EACR 2016 – Patient-derived xenografts effectively capture patient clinical responses to oncology therapy
Patient-derived xenografts effectively capture patient clinical responses to oncology therapy
Angela Davies1, Justin Stebbing2, Stergios Zacharoulis3, Andrew Gaya4, William McGuire5, William Harris6, Robert Maki7, Manuel Hidalgo8, David Vasquez-Dunddel1, Daniel Ciznadija1, Amanda Katz1, and David Sidransky9.
The high proportion of experimental oncology agents failing to demonstrate sufficient clinical activity represents a continuing challenge and results in part from a failure to appropriately identify responsive patient cohorts. Technologies enabling multiple experimental regimens to be evaluated simultaneously to identify those most likely to be clinically beneficial in specific patient populations are needed. Drug sensitivity screening in patient-derived xenografts (PDXs) is a viable solution, but requires such models to accurately reflect patient clinical outcomes. In this study we examined the capacity of PDXs to replicate patient responses across a heterogeneous population of solid tumors and treatments and report performance metrics highlighting the clinical utility of this tool.
Tumor tissue resected from 611 cancer patients was engrafted into immunodeficient mice to generate PDX models. From these, 90 were screened against the treatments received by the corresponding patient. In some instances, drug selection was based on genomic data obtained through next-generation sequencing. Patient clinical outcomes and model drug responses were assessed and correlated in 126 instances using RECIST criteria, with parameters including sensitivity, specificity, and predictive values calculated to determine the capacity of PDX responses to capture patient responses.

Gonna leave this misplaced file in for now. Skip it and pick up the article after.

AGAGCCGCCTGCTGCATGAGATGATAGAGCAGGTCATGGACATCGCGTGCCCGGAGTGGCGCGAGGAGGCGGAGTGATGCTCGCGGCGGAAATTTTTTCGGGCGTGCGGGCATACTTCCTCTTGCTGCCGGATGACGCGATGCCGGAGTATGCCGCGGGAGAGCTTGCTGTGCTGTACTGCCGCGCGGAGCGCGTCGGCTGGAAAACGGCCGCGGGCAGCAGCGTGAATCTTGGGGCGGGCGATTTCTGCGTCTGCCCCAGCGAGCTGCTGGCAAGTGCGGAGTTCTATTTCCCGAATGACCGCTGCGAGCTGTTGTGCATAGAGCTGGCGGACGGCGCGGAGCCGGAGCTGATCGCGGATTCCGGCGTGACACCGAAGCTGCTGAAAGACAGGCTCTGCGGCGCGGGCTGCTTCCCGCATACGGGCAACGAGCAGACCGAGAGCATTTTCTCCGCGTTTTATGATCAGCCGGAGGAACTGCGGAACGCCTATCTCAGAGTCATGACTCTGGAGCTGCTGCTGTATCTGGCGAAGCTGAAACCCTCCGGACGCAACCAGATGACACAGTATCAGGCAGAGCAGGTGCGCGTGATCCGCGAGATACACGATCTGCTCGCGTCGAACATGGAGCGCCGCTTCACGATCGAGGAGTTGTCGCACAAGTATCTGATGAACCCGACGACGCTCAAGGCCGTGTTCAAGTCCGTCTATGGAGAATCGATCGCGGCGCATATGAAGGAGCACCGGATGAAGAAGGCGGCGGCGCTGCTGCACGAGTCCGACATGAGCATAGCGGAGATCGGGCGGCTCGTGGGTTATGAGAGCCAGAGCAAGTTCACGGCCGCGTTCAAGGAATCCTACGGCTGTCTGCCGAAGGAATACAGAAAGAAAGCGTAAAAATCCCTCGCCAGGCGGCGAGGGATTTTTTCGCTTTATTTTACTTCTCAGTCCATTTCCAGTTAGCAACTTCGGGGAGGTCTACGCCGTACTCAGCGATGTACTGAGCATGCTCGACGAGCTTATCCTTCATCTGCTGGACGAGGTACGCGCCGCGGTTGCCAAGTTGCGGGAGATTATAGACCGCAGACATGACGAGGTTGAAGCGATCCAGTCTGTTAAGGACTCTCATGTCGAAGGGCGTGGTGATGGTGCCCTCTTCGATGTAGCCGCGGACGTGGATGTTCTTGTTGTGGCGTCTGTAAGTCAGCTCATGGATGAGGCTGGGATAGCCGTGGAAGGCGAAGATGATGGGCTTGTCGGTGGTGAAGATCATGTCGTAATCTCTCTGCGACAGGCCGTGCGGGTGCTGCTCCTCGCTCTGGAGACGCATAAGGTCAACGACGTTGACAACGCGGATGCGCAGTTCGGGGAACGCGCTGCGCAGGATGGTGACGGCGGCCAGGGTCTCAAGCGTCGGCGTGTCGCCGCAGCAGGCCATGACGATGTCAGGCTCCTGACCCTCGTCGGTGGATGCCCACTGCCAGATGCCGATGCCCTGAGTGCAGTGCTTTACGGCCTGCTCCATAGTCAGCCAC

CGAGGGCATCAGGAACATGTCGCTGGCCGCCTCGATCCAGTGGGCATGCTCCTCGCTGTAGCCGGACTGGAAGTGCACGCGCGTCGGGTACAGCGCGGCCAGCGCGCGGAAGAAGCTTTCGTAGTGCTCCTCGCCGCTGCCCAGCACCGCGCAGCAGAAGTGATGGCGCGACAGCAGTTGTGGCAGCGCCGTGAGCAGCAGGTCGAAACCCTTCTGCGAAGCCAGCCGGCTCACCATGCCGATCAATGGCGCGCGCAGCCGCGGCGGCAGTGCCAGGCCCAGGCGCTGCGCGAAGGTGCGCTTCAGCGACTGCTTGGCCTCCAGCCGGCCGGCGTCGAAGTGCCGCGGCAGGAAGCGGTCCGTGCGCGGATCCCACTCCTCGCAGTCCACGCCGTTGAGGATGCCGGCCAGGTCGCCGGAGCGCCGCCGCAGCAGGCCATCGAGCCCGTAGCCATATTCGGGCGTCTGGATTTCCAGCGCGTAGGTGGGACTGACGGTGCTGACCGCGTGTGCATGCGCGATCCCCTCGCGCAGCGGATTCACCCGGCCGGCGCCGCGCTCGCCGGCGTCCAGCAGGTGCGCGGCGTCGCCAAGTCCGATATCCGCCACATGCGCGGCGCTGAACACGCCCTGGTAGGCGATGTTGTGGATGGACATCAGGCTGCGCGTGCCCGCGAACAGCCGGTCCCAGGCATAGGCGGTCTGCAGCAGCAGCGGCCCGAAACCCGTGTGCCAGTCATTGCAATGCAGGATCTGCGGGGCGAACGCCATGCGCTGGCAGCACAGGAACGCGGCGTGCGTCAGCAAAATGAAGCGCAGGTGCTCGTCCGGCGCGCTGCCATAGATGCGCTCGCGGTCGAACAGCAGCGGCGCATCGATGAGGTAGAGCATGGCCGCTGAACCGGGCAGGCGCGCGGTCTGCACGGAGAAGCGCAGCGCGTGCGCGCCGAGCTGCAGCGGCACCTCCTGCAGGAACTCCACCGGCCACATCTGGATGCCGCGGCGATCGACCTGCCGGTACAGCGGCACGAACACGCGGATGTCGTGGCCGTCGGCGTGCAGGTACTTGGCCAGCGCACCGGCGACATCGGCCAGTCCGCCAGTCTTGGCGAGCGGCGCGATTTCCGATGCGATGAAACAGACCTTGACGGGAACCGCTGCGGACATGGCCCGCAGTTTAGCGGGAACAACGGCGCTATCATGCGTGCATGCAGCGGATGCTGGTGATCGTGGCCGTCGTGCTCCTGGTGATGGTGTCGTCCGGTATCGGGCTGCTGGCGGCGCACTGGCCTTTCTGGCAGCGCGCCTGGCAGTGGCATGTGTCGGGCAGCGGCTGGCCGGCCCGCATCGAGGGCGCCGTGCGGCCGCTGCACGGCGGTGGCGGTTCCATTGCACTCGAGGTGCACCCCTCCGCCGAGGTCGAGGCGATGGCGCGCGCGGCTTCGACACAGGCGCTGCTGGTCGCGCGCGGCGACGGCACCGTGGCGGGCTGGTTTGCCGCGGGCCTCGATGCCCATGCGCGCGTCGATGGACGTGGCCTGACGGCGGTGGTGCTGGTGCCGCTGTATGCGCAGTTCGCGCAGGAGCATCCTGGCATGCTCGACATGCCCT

Overall survival for cancer patients remains poor as does the percentage of investigational agents that ultimately demonstrate clinical benefit. Using a large cohort, we have shown PDX model responses correlate strongly with patient clinical outcomes to the same therapy. Application of PDX models to guide treatment decisions in oncology may improve the identification of drugs most likely to benefit individual patients, leading to better outcomes. Moreover, given the clinical relevance of these models, they could also be deployed as real-time patient surrogates during drug development. Establishment of PDX models may also allow real-time analysis of treatment responses during clinical trials and help identify biomarkers that predict different therapeutic outcomes.
Patient-derived xenograft; chemotherapy; clinical response